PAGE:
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Publication numberUS5897363 A
Publication typeGrant
Application numberUS 08/982,809
Publication dateApr 27, 1999
Filing dateDec 2, 1997
Priority dateMay 29, 1996
Fee statusPaid
Also published asUS6359310, US6717211, US7060599, US7179703, US20020024100, US20040222462, US20060081926
Publication number08982809, 982809, US 5897363 A, US 5897363A, US-A-5897363, US5897363 A, US5897363A
InventorsFernando Gonzalez, Randhir Thakur
Original AssigneeMicron Technology, Inc.
Export CitationBiBTeX, EndNote, RefMan
External Links: USPTO, USPTO Assignment, Espacenet
Shallow junction formation using multiple implant sources
US 5897363 A
Abstract
Disclosed is a process for forming a shallow junction with a variable concentration profile gradation of dopants. The process of the present invention comprises, first providing and masking a surface on an in-process integrated circuit wafer on which the shallow junction is to be formed. Next, a low ion velocity and low energy ion bombardment plasma doping or PLAD operation is conducted to provide a highly doped inner portion of a shallow junction. In a further step, a higher ion velocity and energy conventional ion bombardment implantation doping operation is conducted using a medium power implanter to extend the shallow junction boundaries with a lightly doped outer portion. An anneal step follows. The result is a shallow junction with a variable concentration profile gradation of dopant. The junction is suitable for forming source and drain regions in MOS transistors, especially where a contact or interconnect is intended to engage the source and drain regions. The variable concentration profile gradation of dopants helps to maintain proper threshold voltage levels and reduces reverse bias current leakage.
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Claims(26)
What is claimed and desired to be secured by United States Letters Patent is:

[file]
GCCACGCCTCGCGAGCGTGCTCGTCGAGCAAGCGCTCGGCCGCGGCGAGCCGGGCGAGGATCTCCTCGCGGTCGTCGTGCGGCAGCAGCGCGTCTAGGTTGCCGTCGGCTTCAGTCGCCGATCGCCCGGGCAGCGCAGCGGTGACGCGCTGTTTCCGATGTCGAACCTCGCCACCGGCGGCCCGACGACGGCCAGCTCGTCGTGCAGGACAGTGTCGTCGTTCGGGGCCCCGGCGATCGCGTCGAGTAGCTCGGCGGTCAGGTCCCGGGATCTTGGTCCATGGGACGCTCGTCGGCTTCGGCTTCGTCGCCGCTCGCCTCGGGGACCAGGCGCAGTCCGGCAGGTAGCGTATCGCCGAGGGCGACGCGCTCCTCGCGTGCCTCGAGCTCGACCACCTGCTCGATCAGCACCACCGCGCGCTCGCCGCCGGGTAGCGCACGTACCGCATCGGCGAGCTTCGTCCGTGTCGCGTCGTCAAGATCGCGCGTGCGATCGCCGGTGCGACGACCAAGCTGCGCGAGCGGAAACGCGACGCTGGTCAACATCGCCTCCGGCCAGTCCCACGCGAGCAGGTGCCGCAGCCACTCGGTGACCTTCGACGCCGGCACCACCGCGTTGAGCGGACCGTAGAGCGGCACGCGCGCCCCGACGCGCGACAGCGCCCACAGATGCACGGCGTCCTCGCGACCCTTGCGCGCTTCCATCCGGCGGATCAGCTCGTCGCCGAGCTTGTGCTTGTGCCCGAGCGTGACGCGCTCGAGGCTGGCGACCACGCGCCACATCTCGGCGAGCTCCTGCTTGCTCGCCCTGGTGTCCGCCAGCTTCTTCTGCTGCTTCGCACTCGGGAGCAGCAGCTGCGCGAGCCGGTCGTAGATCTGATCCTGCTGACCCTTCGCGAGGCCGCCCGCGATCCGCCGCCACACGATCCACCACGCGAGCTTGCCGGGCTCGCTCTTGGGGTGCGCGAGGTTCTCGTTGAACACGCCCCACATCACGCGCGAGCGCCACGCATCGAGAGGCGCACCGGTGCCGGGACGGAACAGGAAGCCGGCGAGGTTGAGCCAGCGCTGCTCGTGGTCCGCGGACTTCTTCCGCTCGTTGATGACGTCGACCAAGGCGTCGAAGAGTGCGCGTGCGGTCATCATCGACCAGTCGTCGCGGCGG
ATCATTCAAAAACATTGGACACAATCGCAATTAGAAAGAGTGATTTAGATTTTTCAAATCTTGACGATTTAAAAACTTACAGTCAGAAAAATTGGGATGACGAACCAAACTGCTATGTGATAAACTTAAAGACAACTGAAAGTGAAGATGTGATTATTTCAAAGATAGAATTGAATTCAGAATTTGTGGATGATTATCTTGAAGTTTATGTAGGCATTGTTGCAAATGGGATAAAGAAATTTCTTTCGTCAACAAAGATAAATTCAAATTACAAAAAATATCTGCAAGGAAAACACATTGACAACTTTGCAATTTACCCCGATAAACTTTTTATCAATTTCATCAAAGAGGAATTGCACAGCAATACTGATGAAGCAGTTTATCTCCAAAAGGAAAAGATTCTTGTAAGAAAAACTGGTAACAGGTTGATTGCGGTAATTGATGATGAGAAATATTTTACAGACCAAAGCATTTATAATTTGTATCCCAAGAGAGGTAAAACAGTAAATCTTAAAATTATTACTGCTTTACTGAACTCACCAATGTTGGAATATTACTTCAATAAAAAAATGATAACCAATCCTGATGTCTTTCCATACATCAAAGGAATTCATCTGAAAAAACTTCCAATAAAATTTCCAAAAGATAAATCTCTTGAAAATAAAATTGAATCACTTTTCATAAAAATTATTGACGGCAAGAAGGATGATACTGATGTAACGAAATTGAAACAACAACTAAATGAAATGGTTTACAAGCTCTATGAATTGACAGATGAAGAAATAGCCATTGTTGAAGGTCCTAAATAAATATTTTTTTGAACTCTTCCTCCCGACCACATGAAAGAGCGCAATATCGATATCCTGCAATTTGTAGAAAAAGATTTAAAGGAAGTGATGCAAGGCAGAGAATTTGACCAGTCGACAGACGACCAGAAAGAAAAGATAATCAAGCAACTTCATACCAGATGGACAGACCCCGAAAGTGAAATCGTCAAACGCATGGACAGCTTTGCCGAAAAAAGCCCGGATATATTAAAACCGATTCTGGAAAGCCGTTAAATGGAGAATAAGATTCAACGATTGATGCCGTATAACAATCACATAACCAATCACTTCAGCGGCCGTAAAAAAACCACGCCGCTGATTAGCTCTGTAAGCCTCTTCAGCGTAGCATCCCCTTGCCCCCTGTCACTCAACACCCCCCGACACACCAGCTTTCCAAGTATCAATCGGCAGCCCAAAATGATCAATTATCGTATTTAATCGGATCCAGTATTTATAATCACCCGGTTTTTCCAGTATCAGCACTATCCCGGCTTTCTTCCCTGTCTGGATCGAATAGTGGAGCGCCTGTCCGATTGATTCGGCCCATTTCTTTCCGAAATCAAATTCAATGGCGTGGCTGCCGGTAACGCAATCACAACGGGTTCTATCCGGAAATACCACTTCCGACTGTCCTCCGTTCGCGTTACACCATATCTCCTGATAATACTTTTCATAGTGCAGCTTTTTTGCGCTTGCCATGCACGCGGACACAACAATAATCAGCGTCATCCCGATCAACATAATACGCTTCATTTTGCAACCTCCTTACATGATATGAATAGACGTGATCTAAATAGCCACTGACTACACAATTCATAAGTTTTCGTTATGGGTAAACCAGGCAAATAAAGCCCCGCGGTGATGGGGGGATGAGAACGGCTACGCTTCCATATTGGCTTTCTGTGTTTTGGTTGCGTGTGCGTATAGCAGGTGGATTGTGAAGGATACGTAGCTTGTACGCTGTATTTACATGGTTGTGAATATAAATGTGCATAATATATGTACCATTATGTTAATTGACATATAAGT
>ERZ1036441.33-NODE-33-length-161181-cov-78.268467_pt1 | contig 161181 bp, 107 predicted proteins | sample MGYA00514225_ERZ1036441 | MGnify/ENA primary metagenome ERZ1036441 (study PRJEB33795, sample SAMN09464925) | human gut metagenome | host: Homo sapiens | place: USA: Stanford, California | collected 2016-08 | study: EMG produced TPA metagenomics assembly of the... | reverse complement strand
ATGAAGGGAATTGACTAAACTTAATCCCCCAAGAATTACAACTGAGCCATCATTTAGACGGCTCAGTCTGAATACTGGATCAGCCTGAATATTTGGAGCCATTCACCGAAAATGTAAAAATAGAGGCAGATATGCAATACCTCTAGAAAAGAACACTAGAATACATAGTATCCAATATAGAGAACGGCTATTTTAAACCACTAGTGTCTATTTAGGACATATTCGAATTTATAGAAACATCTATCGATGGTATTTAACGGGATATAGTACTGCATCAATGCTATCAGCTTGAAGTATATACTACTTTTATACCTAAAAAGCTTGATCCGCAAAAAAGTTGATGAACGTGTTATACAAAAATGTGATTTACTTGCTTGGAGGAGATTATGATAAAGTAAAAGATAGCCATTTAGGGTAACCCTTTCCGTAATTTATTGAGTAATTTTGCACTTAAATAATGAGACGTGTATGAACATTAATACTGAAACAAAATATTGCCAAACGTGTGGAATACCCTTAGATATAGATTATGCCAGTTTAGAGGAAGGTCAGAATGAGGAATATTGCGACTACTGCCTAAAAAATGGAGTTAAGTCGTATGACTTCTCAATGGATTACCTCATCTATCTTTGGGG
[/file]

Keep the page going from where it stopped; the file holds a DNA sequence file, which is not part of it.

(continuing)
1. A method of forming an electrical structure on a substrate, the method comprising:
forming a first doped region in a substrate with a PLAD operation, the first doped region having a first dopant concentration and extending from a surface of the substrate to a first depth of less then about 1000 Å, the first doped region being bounded within the substrate by a periphery, including a portion at the first depth; and
forming a second doped region in the substrate, the second doped region having a second dopant concentration that is less than the first dopant concentration, a portion of the second doped region being bounded by the periphery of the first doped region, the second doped region extending to a second depth within the substrate that is greater than the first depth.
2. A method as recited in claim 1, further comprising annealing the substrate after forming the second doped region.
3. A method as recited in claim 2, wherein annealing the substrate is conducted for a predetermined period of time sufficient to cause a more uniform distribution of dopant across both the first doped region and the second doped region than prior to the annealing.
4. A method as recited in claim 1, wherein the second depth is less than about 1000 Å.